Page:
04.Streaming across the world
The Wider World
No matter how many different sources of content there may be, the range often appears to be the same: movies, material from Australian free-to-air channels and a miscellany of strange channels of marginal interest. Even popular TV shows from overseas usually take quite a while to arrive on local channels.
All of which makes people clamour for access to the BBC’s iPlayer and the US site Hulu. For copyright reasons, neither is available here and attempts to access them are blocked. It’s copyright, too, that makes local networks frown on attempts to save downloads from their catch-up sites.
- The BBC plans to make iPlayer available worldwide, but don’t get too excited. It’s a subscription service for about $10 per month, and only available on an iPad.
- In the US, Hulu offers content from the major US networks soon after broadcast, either with ads or for a monthly fee. Rumours last year that Channel 9 was negotiating to bring it here seem to have faded, and with the commercial networks dependent on the same content, it’s unlikely to arrive here in the same form, despite Hulu’s stated intention to do so.
What about peer-to-peer - or IPTV?
The wide world of on-demand video also includes Bittorrent and other peer-to-peer networks (P2P), led by so-called pirate sites like The Pirate Bay and Isohunt. However, it’s an efficient mechanism for legitimate content too, and a lesson in ease of use other providers could learn from.
The convergence of TV and the internet seems inevitable, but if you’re not a big TV watcher it may not seem compelling to purchase a smart TV or an IPTV device just yet. For now, you can get much of this web TV content through your browser. However, as these services increasingly become the norm, it will be fascinating to see how the IPTV landscape develops, especially in relation to paid and on-demand content. This is perhaps the most appealing prospect of IPTV – the ability to watch TV on your terms.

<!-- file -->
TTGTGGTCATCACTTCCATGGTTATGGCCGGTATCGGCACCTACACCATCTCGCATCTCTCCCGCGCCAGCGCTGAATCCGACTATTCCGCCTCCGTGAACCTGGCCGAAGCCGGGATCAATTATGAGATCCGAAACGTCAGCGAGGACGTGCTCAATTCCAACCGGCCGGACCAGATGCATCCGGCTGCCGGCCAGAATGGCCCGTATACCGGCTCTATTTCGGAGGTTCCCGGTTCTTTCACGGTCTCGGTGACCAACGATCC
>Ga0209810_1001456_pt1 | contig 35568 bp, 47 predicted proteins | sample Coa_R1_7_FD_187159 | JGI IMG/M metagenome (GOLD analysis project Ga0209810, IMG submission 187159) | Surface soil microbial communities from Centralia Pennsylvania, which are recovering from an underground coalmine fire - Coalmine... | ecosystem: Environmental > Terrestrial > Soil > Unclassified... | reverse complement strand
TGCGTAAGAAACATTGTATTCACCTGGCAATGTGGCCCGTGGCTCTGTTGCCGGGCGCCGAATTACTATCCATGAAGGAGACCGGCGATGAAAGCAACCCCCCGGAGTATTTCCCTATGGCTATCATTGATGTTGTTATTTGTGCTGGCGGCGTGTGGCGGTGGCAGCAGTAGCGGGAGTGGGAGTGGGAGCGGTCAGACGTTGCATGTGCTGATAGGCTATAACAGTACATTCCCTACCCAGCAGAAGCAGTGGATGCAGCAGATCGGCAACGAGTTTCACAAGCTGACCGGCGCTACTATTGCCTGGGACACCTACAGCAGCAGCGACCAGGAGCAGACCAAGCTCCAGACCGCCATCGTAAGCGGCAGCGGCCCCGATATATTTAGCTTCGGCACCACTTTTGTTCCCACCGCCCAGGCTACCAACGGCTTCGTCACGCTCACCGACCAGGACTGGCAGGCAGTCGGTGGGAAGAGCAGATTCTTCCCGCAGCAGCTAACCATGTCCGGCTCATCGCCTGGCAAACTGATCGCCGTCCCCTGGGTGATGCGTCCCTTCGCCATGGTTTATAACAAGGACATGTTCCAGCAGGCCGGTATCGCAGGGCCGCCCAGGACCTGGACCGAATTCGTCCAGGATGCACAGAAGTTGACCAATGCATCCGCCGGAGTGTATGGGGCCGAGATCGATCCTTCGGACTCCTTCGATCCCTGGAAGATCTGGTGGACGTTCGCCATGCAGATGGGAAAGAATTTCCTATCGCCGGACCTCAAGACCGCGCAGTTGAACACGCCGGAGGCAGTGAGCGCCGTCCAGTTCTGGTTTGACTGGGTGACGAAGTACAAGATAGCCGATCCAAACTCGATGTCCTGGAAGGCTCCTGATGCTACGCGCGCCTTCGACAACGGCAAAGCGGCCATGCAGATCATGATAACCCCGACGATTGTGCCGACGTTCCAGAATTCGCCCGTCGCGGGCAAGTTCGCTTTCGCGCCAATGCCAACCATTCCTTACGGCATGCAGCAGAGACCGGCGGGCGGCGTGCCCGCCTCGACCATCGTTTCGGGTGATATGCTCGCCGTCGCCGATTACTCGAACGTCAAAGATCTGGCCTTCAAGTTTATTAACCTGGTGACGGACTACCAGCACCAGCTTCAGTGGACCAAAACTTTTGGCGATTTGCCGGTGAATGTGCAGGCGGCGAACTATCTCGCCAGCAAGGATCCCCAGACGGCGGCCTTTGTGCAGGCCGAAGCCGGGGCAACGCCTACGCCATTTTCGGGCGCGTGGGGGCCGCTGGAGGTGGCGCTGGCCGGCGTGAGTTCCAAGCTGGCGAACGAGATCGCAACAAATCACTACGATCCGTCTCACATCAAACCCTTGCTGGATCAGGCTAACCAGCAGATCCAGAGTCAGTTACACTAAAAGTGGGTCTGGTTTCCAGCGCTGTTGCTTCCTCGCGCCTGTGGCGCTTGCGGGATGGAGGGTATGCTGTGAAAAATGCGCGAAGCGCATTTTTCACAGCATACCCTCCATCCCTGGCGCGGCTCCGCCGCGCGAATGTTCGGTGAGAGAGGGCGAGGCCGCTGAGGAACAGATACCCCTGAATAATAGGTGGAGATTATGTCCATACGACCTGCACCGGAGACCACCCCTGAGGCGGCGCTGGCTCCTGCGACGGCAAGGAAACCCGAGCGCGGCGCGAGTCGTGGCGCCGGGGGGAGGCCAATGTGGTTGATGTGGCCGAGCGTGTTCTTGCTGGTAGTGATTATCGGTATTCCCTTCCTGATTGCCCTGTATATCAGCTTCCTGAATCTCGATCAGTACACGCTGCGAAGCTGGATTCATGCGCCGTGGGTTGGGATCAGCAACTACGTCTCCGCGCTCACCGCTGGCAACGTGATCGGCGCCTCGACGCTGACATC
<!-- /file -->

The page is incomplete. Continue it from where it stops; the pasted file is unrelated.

Streaming across the world
The internet is really a vast packet delivery network, designed to carry a message from A to B over any route it can find. Consequently, you’d expect that if a whole range of people wanted the same content at the same time, they’d all have a separate copy working its way through the network.
However, the designers of the TCP/IP protocols allowed for this and included something called Internet Group Management Protocol (IGMP), which allows for a message to be sent once from the centre to distribution points before it gets fanned out to individual recipients. This has the effect of vastly reducing the total traffic, and enables ISPs to broadcast channels over IP without clogging up the system.
Not for travel
You might think the TV catch-up services would be really handy when you’re travelling overseas – you could catch that vital next episode without waiting until you get back. Unfortunately, they’re not accessible overseas – copyright means access to the services is restricted by region.